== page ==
AD : How did it even get to Spielberg?
MC: I was putting this story together, did all the research and put it into this pitch. I came out to LA and started talking to people about it. I did eight pitch meetings a day. It was a 20-minute verbal pitch. I took them all the way through the story from start to end with all the twists and turns. By the end of the first day my agent had a lot of phone calls with people saying they loved it and couldn’t believe the story had never been told. Towards the end of the week, the way the scheduling of the meetings happened, an executive from Dreamworks – Jonathan Eirich heard it in The Griddle Cafe and said it was amazing. It was half seven in the morning, we talked about it, he got to the end of it , he had this big smile on his face and he said, “Listen, I’ve got to go tell this story to Steven.” Very quickly Dreamworks bought it, and I was walking on air.
I landed (back in London), went back home to our place in London. I had a message saying Steven Spielberg would like to hear this story directly from you. So, this call was set. I was so nervous, I got hot and bothered. He for me, his movies, he’s a movie God. They call, it’s Steven. That sentence alone makes you giddy. He says, “Tell me the story.” About halfway through he’s in total silence, and I thought, Oh God! He’s dropped off the call, he’s hung up. I said, “Are you still there?” He said, “I’m absolutely rapt, just keep going.” I got to the end, and he asked when I could write it.
So, I killed myself to write it in five weeks. He read the first draft, which I couldn’t believe. He flew me out. A golf buggy picked me up at the entrance to Universal, brought me to reception. You’ve got Oscars, Jaws memorabilia, a Schindler’s List poster. I sat there pinching myself thinking, “What is going on?”
He took me up to his office. I sat there, the doors open and he gave me the biggest smile and a handshake. That started this wonderful journey of a film school of basically having a script that had promise and for me, the biggest director in the world really fired up.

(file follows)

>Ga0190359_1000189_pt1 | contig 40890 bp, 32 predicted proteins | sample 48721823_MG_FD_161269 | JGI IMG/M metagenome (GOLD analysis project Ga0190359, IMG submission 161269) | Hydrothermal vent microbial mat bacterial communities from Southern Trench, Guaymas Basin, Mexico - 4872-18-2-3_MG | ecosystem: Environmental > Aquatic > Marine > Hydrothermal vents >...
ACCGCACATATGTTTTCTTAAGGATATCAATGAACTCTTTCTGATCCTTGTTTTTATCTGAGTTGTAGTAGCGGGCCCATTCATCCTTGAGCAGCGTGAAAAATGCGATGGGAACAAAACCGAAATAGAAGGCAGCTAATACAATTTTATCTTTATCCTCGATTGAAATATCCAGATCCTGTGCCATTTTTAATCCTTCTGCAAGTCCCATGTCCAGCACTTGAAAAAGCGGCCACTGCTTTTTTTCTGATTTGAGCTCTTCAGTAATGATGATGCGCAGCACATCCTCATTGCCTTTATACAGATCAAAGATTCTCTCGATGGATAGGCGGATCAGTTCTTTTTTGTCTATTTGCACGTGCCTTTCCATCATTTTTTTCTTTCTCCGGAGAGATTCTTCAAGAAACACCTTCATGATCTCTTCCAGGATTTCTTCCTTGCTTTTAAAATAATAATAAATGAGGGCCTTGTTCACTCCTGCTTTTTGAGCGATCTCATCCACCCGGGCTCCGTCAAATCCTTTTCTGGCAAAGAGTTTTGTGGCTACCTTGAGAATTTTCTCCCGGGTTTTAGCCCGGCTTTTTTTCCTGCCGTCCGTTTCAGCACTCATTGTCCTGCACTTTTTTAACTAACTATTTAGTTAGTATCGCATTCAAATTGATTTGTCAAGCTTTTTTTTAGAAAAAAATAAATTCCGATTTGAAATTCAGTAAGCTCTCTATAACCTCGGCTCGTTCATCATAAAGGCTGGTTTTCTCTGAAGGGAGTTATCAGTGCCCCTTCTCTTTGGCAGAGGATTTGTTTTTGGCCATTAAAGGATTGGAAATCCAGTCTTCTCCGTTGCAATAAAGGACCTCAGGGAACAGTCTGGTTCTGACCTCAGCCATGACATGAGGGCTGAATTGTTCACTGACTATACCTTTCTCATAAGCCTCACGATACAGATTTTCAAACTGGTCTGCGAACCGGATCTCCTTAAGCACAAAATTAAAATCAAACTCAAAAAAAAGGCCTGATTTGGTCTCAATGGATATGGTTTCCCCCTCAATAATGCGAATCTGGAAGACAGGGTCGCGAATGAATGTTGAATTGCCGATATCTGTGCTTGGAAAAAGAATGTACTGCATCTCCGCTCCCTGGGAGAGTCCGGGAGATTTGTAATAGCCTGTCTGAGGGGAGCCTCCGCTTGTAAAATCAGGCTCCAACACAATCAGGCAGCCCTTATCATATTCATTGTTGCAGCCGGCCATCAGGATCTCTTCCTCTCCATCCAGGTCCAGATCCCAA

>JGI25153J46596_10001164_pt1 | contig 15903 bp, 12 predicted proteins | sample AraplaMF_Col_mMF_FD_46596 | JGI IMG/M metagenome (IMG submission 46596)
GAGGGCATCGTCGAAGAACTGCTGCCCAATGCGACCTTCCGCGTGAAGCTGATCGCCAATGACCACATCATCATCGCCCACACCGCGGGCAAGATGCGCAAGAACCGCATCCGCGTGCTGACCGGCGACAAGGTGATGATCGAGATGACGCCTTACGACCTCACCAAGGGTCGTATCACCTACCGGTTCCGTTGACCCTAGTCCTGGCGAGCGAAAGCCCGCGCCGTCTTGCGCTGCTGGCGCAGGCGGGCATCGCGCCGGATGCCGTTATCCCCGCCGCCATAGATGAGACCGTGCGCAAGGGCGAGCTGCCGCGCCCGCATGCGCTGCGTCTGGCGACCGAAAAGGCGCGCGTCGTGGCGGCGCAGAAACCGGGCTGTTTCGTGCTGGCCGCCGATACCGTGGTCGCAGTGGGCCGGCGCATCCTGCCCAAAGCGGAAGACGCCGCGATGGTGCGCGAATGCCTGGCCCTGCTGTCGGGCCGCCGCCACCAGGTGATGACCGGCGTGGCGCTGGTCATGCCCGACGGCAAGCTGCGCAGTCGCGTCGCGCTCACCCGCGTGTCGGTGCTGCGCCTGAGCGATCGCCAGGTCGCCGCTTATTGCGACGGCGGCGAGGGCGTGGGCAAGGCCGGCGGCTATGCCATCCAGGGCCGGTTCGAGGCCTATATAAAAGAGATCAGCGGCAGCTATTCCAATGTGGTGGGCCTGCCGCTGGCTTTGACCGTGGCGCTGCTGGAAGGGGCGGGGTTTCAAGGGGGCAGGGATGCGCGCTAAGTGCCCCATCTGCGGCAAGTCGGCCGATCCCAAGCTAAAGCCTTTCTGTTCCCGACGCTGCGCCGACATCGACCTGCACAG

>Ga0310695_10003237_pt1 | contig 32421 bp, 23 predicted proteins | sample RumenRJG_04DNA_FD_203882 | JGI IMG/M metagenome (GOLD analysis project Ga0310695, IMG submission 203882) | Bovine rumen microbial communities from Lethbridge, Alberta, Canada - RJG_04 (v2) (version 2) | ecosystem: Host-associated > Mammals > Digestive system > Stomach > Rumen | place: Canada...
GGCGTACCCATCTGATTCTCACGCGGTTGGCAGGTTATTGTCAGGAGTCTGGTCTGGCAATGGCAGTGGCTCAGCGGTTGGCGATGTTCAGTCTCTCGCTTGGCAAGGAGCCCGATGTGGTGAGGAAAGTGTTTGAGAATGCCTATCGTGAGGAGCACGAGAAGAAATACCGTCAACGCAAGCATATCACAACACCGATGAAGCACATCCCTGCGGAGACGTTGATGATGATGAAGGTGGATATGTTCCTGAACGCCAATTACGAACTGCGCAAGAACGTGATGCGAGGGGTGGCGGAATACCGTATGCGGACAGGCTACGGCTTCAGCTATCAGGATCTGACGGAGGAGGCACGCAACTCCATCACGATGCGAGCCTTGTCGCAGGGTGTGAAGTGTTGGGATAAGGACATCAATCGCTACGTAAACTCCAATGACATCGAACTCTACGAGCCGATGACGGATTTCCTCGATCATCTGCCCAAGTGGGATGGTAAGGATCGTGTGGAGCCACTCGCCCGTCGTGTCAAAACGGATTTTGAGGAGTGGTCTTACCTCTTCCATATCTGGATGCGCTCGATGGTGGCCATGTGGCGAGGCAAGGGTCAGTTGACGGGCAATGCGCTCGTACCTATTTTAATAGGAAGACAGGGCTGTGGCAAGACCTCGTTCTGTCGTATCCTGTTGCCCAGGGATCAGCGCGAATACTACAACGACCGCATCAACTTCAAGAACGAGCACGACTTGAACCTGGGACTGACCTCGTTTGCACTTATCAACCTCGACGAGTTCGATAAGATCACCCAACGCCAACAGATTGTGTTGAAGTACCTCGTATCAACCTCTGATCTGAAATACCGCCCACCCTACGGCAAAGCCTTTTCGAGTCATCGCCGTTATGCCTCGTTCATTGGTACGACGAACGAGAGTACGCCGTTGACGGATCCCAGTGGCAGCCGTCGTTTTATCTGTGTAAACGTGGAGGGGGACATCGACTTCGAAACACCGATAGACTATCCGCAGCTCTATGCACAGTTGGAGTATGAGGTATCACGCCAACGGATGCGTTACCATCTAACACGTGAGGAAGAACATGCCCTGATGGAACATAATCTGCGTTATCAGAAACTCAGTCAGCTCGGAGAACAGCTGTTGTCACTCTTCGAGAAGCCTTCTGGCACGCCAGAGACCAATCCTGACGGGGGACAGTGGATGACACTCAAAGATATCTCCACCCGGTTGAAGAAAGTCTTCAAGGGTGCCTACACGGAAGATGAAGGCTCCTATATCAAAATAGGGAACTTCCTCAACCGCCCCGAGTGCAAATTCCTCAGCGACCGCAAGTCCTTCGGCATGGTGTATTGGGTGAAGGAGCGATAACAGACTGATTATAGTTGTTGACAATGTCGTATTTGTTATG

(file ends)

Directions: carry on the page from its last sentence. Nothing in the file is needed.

AD: What a brilliant teacher to have.
MC: He was amazing because every single note from him was about making it richer and more complex. It wasn’t about making it clearer and easier, it was about pushing it further. I think a lot of people’s film’s experience is very different. It’s about neatening things up and about effectively making it straighter and clearer, and every script needs clarity, but what he’s interested in is mining the grey areas, and that’s a dream for a writer.
AD: It’s something that comes across in the film and almost very intense.
MC: I’m so pleased you say that because that’s something that I really wanted to get across, that this guy was living on his wits, this was something that was not destined to go right. Everything was going against this.
AD: Well, you don’t know where it’s going to go next because we don’t really know who James Donovan is.
MC: It’s not really not a world we know of that well, the world between the Soviets and the East Germans. That actually people can get lost in the system, that they can fall between those two stalls and disappear. It’s almost like the bureaucracy of those guys can end up killing you as well. I was really excited, I loved that line when Hanks says, “The problem with your countries is the names are too long.”
You’re looking at the different systems of government and trying to work out, “Well, you’re in charge of that, and you’re in charge of that guy. This belongs to them.”
AD: So, did you always have Tom Hanks in mind when you were writing this?
MC: It’s the strangest thing. I really did. It became really clear to me that when I was researching the Donovan character that what we needed was a guy who was a lawyer, a father and someone who took his job seriously, but that he was someone who carried people with him. He was able to look someone in the eye and say, “We’re going to get you out, we’re going to get you justice.” When you think about what Tom Hanks does, is he takes you to some very dark places by doing the kind of guy that you are willing to follow into some very dark places. For me that was what James Donovan was.
Also, I have to say, when you watch a movie like Captain Phillips, Tom Hanks is a wonderful man, and a great energy, but in a role like Captain Phillips, he’s pretty badass as well. He digs in. He’s got this strength of character, but sometimes you think, I don’t know how this is going to go. If this guy doesn’t back down, it might not end well.